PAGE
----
4.25 STARS: "This novel tells the story of Magnus, a Crusader back from the Crusades, horribly beaten and downtrodden in spirit, and of Elfrida, a talented forest witch, and the trials which bring them together. Elfrida is caretaker for her sister, Christina, and when Christina is abducted, along with other innocent women, a call goes out to knights to help, and Magnus answers the call. Magnus and Elfrida have fierce battles of will, each one learning to work with the other, and to know and learn the others talents in order to stop the abductor and rescue the three women who have been taken. Through the trials they face together, they must learn to trust each other, and to rely on each other, or the stolen women would not be saved. Ultimately, they will learn to play their skills off of each other to their best advantage, and will trust and learn to love, in spite of their differences. The novel is very exquisitely written, showing great depth of character and a well thought out plot line. The characters themselves are gorgeously written and vivid, making them seem almost lifelike in spots. The Snow Bride is a fantastic story for romance lovers everywhere." -- Hitherandthee, Night Owl Reviews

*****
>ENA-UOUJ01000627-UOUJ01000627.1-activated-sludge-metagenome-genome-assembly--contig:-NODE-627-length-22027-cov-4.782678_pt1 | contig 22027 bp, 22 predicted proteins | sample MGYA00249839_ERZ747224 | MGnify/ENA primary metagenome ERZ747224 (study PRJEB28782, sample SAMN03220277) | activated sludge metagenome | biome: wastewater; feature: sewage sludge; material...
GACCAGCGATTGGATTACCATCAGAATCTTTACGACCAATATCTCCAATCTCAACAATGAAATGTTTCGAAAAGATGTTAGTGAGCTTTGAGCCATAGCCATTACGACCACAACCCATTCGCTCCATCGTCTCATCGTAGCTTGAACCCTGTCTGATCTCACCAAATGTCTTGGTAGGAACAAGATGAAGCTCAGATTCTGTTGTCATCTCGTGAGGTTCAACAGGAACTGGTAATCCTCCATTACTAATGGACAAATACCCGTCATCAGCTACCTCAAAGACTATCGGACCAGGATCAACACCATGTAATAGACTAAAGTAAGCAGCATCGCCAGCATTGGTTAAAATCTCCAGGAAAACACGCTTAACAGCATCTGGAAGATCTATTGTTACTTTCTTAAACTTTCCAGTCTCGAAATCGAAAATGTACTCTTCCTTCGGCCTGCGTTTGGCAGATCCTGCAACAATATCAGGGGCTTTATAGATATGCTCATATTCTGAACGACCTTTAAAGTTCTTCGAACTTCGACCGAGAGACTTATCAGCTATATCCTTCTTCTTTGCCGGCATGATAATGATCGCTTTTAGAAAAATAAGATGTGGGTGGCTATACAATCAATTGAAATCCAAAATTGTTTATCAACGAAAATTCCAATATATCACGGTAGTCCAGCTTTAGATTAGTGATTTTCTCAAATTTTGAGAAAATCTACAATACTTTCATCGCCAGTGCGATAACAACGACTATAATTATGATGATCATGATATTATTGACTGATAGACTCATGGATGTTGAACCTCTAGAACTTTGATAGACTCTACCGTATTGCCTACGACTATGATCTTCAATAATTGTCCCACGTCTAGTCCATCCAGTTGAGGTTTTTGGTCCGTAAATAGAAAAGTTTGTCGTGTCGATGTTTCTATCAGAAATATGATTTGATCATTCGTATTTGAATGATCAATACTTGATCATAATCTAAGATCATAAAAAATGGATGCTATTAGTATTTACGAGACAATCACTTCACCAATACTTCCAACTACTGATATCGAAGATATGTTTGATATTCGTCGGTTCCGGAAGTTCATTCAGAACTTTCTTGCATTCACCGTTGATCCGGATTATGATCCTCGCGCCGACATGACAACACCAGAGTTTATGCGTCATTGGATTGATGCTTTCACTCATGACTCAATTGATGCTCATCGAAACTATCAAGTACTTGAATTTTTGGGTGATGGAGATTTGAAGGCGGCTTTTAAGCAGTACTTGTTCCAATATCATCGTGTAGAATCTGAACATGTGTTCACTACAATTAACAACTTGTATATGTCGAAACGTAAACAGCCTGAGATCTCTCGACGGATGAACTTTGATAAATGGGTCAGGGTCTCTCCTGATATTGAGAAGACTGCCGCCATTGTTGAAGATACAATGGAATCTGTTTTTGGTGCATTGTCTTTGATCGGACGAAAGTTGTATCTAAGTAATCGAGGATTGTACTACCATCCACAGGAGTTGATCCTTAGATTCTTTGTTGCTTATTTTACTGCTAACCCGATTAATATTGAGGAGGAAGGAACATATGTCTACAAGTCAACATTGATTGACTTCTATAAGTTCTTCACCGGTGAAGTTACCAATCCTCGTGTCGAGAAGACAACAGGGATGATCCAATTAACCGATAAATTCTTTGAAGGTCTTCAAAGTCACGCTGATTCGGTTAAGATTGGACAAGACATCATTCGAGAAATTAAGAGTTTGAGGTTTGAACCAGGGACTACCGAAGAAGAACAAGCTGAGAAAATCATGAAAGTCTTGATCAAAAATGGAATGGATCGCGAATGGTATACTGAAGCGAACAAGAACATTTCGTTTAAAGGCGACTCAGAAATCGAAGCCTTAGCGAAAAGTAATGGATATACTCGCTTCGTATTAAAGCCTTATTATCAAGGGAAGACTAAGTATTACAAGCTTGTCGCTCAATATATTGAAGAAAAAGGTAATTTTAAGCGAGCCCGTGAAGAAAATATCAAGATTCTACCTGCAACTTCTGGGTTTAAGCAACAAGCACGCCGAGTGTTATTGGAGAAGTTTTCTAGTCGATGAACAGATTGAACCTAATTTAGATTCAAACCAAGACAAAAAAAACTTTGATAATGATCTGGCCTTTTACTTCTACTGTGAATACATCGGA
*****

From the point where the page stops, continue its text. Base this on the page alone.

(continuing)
4 CELTIC ROSES: '"The Snow Bride" by Lindsay Townsend is the latest ebook release by a very talented British author whose settings range from ancient Egypt to Roman Britain, medieval Europe to Mediterranean locales, but nowhere has her writing disappointed me. This book set in England during the the Crusades is not specifically Celtic, but its depiction of black and white magic, witches and sorcerers, demons and familiars won it a place in my heart and on this blog. Her name is more suggestive of a lingering Anglo-Saxon heritage, but Elfrida's "magicks" appeal to the Celt in me. Sir Magnus is the lusty knight of yore and I could not resist him. Battle-scarred and battle-wise, he is summoned by villagers whose brides--including Elfrida's sister--are being stolen by an evil phantasm--a Forest Grendel. Although Magnus has long since accepted that his maimed limbs and scarred face make him unacceptable in any woman's bed unless he pays for the privilege, he is nonetheless captivated by the strong-willed white witch who offers herself as bait to the monster in an attempt to free her sister. Saving Elfrida from her ill-thought-out plan, he falls in with it and in love with her, lending his redoubtable courage and shrewd battle skills to the cause. I will not give you spoilers about the identity and motivation of the Forest Grendel, but Ms. Townsend's tale of these two lonely people joining forces to track him to his lair is non-stop, rich and lyrical. Her voice is distinctive, her writing style a delight, and the ending is both satisfying and promising in that a sequel would be possible. I would classify this novel as sensual but not erotic, with tenderly arousing sexual content which is essential to the story. I give it four out of five Celtic Roses." -- Miriam Newman, The Celtic Rose